RE: RADICAL ECONOMIC TRANSFORMATION
Congratulations on your Cabinet reshuffle Mr. President. The appointment of the Honourable Malusi Gigaba as Finance Minister, in particular, is rather encouraging. His performance at Public Enterprises led to the creation of the largest black audit firm and the third largest in the country, Sizwe Ntsaluba Gobodo, through progressive procurement practices.
He also awarded a landmark fuel supply tender worth R15.5 billion to black and female-owned companies through Transnet in 2013. And of course the list goes on. We are looking forward to more of the same because of the strategic nature of the Finance Ministry.
This letter, Mr. President, is not a dismissal, rejection or a form of undermining the ANC and the Government’s vision of Radical Economic Transformation. If anything, I am a firm believer in the party’s stance in this regard since Radical Economic Transformation is South Africa’s last hope at a truly just society. This letter is mere constructive criticism which I believe if taken to heart can go a long way in helping our current situation.
The past 22 years have been characterised by various meaningful breakthroughs in the social and political life of our country. By and large the humanity of black people is recognised in many, if not all public spaces. The indignity of segregated living through separate development as championed by the apartheid government has all but disappeared from South African public life.
What remains stubbornly unchanged, however, Mr. President, is segregation in our economy. We may have, to a large extent, solved the problem of social apartheid but it is now economic apartheid that needs to be dealt with.
Someone might say I am merely preaching to the choir since Radical Economic Transformation is the current preoccupation of the ANC and the ANC-led Government. However, some questions have to be asked since the party’s behaviour, and indeed that of Government, seems to suggest some inconsistencies.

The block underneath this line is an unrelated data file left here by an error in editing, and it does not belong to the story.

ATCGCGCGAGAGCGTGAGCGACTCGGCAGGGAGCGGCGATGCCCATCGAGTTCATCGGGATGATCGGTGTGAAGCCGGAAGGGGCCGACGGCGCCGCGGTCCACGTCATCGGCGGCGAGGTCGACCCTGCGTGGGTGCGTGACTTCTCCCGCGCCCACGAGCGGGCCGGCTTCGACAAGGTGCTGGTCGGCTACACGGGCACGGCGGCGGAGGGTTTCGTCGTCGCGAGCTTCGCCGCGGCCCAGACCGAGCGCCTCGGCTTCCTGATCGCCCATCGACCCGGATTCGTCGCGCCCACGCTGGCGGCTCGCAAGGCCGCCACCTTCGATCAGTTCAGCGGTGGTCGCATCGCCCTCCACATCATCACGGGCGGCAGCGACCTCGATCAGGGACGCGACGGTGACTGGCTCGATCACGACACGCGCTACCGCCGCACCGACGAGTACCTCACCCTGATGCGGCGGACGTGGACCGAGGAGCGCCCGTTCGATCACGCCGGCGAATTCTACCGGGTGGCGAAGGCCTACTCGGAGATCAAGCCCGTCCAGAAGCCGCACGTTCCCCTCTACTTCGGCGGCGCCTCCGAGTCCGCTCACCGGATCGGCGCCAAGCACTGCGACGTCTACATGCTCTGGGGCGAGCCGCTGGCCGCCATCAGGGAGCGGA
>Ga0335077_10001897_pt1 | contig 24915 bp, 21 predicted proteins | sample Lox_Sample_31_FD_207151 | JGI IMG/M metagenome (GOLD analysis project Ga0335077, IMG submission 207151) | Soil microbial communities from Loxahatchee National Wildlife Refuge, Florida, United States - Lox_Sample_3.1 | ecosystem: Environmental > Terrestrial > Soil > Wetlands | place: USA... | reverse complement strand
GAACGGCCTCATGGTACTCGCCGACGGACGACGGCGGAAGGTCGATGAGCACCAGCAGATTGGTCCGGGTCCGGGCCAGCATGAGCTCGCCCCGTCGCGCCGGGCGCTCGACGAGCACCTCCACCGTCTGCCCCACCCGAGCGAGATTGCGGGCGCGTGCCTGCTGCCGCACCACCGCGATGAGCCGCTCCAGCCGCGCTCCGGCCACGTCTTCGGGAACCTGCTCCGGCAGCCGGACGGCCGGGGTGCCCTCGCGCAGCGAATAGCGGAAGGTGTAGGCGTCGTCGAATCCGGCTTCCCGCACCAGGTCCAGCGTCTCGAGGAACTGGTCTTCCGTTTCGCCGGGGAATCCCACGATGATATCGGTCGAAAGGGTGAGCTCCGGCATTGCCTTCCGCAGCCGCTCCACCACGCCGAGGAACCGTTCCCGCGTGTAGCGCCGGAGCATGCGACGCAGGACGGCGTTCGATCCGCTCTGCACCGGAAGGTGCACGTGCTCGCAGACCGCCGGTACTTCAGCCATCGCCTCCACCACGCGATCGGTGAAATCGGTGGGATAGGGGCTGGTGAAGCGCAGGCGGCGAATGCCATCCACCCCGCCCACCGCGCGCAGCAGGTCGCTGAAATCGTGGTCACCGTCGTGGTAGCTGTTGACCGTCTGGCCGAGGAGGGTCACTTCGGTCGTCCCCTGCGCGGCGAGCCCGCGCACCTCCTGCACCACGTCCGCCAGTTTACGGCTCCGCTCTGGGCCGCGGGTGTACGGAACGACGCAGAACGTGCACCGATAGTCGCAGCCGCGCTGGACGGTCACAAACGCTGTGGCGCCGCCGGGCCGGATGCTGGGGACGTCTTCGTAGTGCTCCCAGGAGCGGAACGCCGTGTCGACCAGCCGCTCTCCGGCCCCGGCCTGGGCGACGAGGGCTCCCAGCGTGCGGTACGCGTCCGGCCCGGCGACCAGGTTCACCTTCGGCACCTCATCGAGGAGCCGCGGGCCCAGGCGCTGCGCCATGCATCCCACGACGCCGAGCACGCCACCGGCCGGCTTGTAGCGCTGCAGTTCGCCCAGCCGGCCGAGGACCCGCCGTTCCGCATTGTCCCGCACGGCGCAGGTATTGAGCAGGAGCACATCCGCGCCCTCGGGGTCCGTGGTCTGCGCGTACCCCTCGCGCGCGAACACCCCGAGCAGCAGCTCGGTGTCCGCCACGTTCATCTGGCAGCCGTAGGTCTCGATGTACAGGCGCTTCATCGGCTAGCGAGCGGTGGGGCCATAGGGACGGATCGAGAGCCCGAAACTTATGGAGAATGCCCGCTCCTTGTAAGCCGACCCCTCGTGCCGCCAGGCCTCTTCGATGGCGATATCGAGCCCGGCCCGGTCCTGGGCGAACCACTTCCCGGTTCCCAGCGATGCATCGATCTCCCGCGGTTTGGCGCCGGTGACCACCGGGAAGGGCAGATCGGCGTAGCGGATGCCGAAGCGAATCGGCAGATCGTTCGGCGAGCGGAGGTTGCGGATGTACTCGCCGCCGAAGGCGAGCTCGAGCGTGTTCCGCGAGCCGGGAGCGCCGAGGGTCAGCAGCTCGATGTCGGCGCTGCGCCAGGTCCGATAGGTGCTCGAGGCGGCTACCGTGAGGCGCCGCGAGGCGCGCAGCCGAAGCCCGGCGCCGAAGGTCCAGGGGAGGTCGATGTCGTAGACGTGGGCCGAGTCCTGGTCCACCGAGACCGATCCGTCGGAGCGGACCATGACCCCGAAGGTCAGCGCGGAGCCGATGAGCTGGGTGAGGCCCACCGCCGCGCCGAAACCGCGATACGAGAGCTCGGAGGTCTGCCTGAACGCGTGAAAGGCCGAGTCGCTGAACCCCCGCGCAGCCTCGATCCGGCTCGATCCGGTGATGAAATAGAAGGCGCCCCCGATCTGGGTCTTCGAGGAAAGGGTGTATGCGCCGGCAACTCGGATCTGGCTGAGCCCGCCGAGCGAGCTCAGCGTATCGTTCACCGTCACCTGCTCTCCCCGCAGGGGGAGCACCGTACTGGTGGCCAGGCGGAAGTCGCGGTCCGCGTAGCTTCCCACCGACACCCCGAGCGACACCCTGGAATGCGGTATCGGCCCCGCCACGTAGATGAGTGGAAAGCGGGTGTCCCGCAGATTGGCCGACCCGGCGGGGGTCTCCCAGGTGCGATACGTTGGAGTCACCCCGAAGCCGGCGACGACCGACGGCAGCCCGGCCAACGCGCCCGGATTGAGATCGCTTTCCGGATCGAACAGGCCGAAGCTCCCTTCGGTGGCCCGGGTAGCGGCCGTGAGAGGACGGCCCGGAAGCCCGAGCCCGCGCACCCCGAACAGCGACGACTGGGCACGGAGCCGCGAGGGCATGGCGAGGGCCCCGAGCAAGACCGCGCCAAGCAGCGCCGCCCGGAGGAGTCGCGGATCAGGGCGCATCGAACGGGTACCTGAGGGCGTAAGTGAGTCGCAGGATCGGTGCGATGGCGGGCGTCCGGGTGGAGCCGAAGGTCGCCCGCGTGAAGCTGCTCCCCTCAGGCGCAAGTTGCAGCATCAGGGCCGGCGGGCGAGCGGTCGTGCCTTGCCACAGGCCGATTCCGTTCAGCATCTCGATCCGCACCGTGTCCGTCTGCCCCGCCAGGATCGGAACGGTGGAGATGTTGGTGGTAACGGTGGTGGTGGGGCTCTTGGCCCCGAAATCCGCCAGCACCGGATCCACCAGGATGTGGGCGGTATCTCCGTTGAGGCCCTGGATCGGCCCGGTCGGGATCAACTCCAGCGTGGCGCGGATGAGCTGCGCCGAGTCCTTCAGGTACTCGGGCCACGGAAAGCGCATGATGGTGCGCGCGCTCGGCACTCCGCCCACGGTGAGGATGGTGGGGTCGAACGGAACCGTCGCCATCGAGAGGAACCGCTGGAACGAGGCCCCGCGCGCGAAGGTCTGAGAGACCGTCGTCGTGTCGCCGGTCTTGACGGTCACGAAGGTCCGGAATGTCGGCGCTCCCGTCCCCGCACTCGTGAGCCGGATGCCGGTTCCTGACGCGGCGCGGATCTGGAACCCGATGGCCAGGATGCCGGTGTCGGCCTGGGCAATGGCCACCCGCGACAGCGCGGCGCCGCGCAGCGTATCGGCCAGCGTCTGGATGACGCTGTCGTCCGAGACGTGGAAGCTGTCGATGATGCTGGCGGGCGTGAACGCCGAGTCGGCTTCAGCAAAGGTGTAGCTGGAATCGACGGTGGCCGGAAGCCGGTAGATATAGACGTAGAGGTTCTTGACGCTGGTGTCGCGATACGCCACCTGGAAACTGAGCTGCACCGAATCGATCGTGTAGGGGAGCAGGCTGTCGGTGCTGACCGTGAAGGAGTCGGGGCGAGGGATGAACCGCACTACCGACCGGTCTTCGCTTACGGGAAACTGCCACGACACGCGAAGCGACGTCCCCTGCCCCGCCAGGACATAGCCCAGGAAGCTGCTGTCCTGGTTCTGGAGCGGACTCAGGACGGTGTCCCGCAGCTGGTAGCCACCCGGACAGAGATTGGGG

In my industry, Advertising, we are saddled with the reality of multinational companies being overwhelmingly dominant. Their dominance has the net effect of raking in profits locally and shipping them offshore. This is of course not unique to my industry since most sectors in South Africa share the same fate. Having said that, this phenomenon of our country being an extractive economy is what is really responsible for poverty, unemployment and inequality.
Our own sector charter, MAC (Marketing, Advertising and Communication Charter), spells out the rules of engagement with regards to the BBBEE Act. In as much as the charter is meant to curb the industry’s exclusionary tendencies, it falls dismally short because of its many imperfections. The charter is in fact the wrong tool to use in an attempt at transformation.
The reason for that is, multinational companies have their own internal safeguards that ensure they extract as much profit from South Africa as possible in spite of local legislation. In our industry, these companies have what can be loosely regarded as a franchise model.
The local office pays the international office royalty fees, licence fees, name usage fees, intellectual property fees, patent fees and goodwill. All these costs are deducted before tax and therefore before profit sharing with BBBEE shareholders.
When BBBEE legislation increases the quota from 25% to 45%, the international office also increases their fees accordingly to offset the increase in quota requirements to ensure their profits are not affected by local legislation.
We have a case where the local office made close to R1 billion in revenue. After the international office had taken their pound of flesh, the local office was left with less than R5 million to share with their BBBEE partner.
Even though the BBBEE partner was instrumental in securing the R1 billion and should have been remunerated accordingly, he only walked away with 25% of R5 million (R1,25m) instead of 25% of R1 billion (R250m) while the international office pocketed R995m.
You can impose a 90% BBBEE requirement on multinational agencies and they will ‘comply’, only to inflate their fees to offset the increase demanded by local legislation. If this is not corruption, Mr. President, I don’t know what is.